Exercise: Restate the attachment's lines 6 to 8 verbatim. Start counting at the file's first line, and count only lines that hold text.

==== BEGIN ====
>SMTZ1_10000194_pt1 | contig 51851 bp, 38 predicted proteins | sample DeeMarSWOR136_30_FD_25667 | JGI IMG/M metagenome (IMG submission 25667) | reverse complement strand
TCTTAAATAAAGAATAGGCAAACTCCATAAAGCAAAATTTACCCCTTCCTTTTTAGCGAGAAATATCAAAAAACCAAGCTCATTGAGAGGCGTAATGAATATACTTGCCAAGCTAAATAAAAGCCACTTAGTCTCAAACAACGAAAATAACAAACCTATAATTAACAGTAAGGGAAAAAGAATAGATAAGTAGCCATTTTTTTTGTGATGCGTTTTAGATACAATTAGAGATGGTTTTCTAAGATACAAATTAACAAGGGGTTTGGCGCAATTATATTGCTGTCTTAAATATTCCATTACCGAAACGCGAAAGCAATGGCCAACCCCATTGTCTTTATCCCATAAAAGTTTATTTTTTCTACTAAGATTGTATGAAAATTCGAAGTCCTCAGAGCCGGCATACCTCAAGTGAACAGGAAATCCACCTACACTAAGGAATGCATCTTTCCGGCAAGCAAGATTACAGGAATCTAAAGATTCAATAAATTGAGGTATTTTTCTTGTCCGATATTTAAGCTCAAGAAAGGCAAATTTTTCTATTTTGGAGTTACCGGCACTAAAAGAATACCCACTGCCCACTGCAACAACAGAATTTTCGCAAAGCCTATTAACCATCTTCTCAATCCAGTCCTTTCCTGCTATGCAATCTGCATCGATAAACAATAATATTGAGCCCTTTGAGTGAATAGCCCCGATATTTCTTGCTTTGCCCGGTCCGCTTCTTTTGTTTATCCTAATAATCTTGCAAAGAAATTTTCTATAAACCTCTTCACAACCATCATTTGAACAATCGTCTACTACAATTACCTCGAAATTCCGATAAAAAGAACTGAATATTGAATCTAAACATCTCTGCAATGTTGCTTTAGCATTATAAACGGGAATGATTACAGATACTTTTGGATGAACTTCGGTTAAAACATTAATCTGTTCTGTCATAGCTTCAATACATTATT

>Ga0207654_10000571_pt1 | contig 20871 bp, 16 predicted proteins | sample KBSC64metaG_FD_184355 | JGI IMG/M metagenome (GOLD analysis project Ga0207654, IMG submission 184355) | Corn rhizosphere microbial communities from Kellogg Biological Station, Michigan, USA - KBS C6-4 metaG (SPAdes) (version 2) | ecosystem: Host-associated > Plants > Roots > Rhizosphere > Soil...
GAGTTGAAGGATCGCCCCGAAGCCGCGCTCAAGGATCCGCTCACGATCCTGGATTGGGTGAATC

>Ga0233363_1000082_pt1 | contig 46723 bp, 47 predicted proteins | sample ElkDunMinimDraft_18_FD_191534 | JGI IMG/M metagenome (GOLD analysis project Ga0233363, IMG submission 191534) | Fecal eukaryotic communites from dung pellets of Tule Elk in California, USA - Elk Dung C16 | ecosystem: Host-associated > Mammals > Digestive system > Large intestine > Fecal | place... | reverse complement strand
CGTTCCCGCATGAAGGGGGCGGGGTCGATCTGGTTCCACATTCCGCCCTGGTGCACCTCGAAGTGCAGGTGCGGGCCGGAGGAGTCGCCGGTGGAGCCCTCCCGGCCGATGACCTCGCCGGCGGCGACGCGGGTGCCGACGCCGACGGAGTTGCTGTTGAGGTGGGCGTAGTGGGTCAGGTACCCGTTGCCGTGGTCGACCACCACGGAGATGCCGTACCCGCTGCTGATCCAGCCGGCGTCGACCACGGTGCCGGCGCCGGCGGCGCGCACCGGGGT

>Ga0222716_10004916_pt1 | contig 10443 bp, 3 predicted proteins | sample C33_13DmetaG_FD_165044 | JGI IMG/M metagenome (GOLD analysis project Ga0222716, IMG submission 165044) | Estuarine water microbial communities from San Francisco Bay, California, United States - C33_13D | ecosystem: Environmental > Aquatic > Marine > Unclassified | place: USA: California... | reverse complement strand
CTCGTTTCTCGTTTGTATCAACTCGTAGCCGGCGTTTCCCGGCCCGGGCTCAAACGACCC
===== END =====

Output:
CGTTCCCGCATGAAGGGGGCGGGGTCGATCTGGTTCCACATTCCGCCCTGGTGCACCTCGAAGTGCAGGTGCGGGCCGGAGGAGTCGCCGGTGGAGCCCTCCCGGCCGATGACCTCGCCGGCGGCGACGCGGGTGCCGACGCCGACGGAGTTGCTGTTGAGGTGGGCGTAGTGGGTCAGGTACCCGTTGCCGTGGTCGACCACCACGGAGATGCCGTACCCGCTGCTGATCCAGCCGGCGTCGACCACGGTGCCGGCGCCGGCGGCGCGCACCGGGGT

>Ga0222716_10004916_pt1 | contig 10443 bp, 3 predicted proteins | sample C33_13DmetaG_FD_165044 | JGI IMG/M metagenome (GOLD analysis project Ga0222716, IMG submission 165044) | Estuarine water microbial communities from San Francisco Bay, California, United States - C33_13D | ecosystem: Environmental > Aquatic > Marine > Unclassified | place: USA: California... | reverse complement strand
CTCGTTTCTCGTTTGTATCAACTCGTAGCCGGCGTTTCCCGGCCCGGGCTCAAACGACCC